Drive

Like I said a week ago with my review of the Artist, it is hard to avoid Oscar buzz, commentaries, and analysis. I will not debate with anyone what the significance that the Oscars holds on the movie industry, but at the end of the day only my opinion matters (at least to myself). I thought that Drive should have at least have been nominated for best picture, best direction and best supporting actors for both Albert Brooks and Ron Perlman. I think this because I loved the film very much. I know that is probably no surprise to you.

Ryan Gosling plays a man who has no real past, no real future and no real personality. All he does is drive and fix cars really well. He is isolated, cut off, and his only friend (the brilliant Bryan Cranston) takes advantage of him at every turn of his wheel. Then he meets a girl. This girl happens to be his neighbor, happens to have a child and happens to be connected with an ex-con who is just getting out of prison. He falls in love with her and with her child and when this man comes back into the woman’s life, he helps him out because of her. His emotions become involved and therefore everything goes wrong.

This film reminded me a lot of Le Samourai, especially the opening scene of him in looking at all of the cars in the garage. The showing of process and the break down of this precious process is what makes this film fascinating. There is a process that the Driver has when pulling off a job, a process to Bryan Cranston negotiating for the Driver, a process to Albert Brooks making sure that he is not connected to anything. It is beautiful.

With Refn you get unflinching violence, sparse language, and atmosphere. This atmosphere was so evocative of L.A. sleeziness it was amazing to learn that he had barely set foot in the town before he started pre-production of the this film. From the sugar sweet soundtrack, the slick roads, the beautiful garage full of muscle cars and the grim that is associated with mechanics, mob people owning a pizza place despite being Jewish, all evoke a time a place and a mentality that this Driver has stepped into and doesn’t seem to belong. Also you get some amazing kill scenes. How Christina Hendricks’ character dies is awesome in only the way that Refn can be awesome.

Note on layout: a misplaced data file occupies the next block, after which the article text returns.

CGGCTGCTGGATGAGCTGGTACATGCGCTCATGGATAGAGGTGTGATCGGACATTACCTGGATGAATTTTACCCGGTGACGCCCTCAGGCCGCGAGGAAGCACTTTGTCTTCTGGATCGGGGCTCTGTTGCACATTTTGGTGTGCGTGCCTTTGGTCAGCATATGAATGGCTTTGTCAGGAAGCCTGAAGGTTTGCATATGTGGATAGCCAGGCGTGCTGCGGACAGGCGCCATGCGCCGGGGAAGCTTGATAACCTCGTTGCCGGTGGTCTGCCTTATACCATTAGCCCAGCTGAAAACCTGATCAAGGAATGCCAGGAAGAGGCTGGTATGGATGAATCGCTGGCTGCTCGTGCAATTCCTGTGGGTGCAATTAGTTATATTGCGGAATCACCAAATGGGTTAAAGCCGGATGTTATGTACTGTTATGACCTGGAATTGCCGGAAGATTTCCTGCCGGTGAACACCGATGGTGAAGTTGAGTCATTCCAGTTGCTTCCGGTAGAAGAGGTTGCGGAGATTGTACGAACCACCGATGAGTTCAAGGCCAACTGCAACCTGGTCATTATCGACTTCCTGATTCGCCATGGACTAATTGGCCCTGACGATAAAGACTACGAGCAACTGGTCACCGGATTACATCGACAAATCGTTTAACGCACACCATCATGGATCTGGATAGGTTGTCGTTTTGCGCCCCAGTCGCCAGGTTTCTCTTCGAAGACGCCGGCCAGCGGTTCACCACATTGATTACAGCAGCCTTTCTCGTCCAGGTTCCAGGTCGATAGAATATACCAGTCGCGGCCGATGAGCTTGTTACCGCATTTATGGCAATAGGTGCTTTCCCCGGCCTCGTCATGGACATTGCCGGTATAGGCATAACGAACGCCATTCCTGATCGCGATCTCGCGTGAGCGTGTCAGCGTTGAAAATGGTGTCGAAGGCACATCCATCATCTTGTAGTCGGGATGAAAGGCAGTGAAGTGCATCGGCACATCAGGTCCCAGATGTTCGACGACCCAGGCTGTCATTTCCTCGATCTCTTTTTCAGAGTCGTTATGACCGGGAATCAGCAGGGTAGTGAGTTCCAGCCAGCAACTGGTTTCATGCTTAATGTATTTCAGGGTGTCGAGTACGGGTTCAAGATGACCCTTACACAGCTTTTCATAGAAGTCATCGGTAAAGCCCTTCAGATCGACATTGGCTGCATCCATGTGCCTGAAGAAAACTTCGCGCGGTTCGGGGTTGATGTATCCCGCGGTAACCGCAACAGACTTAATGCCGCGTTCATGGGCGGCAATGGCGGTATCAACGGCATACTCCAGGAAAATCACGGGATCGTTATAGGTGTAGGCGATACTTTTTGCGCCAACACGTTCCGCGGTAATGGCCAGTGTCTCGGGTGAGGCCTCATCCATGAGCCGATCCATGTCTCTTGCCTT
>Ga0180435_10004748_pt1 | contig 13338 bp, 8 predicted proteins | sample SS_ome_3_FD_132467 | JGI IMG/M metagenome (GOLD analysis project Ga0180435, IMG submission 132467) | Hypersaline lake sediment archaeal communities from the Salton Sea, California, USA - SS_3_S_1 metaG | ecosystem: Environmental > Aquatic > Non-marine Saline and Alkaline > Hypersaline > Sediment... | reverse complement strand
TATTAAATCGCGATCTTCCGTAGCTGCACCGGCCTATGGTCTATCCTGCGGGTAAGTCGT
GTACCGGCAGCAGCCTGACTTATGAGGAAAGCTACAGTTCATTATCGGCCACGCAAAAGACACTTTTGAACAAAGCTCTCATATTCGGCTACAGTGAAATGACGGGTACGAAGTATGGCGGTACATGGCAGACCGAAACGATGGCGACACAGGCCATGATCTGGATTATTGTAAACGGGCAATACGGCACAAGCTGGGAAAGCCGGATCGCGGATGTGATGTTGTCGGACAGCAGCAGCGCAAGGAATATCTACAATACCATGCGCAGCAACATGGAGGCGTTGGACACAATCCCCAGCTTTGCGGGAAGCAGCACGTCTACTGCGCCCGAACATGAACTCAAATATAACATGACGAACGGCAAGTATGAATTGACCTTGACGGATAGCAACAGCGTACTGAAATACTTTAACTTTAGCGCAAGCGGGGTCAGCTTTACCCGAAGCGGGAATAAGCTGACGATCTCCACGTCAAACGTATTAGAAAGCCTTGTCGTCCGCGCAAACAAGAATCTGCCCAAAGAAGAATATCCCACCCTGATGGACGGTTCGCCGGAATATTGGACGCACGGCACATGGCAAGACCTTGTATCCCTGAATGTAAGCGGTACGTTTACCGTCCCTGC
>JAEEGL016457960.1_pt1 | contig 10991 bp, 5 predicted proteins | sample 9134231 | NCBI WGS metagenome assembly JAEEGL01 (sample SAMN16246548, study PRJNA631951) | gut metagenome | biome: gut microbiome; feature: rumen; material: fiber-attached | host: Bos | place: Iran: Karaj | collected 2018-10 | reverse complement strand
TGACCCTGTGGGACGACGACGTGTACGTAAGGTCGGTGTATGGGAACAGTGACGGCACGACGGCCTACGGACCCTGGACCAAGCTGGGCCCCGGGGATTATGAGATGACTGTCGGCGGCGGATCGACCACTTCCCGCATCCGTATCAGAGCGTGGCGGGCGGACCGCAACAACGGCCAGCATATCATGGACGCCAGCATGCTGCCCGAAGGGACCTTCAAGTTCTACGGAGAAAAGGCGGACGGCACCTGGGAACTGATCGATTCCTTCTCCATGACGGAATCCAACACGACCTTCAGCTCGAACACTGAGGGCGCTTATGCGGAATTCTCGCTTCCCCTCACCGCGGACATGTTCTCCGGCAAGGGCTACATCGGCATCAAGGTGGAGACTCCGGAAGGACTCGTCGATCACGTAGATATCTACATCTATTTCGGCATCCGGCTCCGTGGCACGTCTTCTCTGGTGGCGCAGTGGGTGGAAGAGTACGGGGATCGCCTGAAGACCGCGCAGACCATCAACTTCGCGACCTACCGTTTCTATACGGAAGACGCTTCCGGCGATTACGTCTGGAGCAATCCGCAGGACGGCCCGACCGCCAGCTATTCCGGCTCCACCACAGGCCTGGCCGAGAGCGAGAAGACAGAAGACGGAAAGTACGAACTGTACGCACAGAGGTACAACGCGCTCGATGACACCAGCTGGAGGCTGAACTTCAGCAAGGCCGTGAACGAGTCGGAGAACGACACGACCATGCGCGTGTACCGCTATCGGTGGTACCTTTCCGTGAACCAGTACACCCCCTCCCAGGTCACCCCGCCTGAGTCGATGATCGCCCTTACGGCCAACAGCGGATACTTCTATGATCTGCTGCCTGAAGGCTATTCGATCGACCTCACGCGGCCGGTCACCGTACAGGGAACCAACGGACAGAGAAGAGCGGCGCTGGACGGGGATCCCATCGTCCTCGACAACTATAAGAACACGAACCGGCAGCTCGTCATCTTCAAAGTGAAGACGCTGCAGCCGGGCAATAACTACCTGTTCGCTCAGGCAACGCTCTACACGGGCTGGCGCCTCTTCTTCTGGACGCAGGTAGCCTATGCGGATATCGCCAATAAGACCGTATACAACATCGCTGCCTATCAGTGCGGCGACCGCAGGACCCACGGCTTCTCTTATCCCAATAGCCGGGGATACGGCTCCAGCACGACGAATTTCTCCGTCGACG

Although I credit Refn with most of the production, this whole film would have fallen apart if it was dealt to poorer actors. There has been many words inked on the internets about Albert Brooks performance and I agree with all of it. But not much has been said about Ron Perlman. Although he is in a pretty minor role, he pulled off gruff paradoxes the only way he can. A Jew owning a pizza joint, stealing from his own people and framing various people for it, pursuing this man with a vengeance that looking at his face would never betray is all really interesting. Carey Mulligan as the young woman who the Driver falls in love with portrays tenderness in so little words that any other actor (like a Keira Knightly for instance) would have failed at. Ryan Gosling I hate to admit I really liked in this role. His expressions from the beginning only changed slightly to denote his changing feelings and yet you understood how he felt at every turn. He is like Alain Delon in Le Samourai, cold and stolid yet unbearingly sad.

Refn’s films are not for everyone and this film is a strong testament to this statement. However if you like the films I do and you like reading my reviews then you will probably love this film with all of your heart just like I do. The Oscars can go screw themselves.

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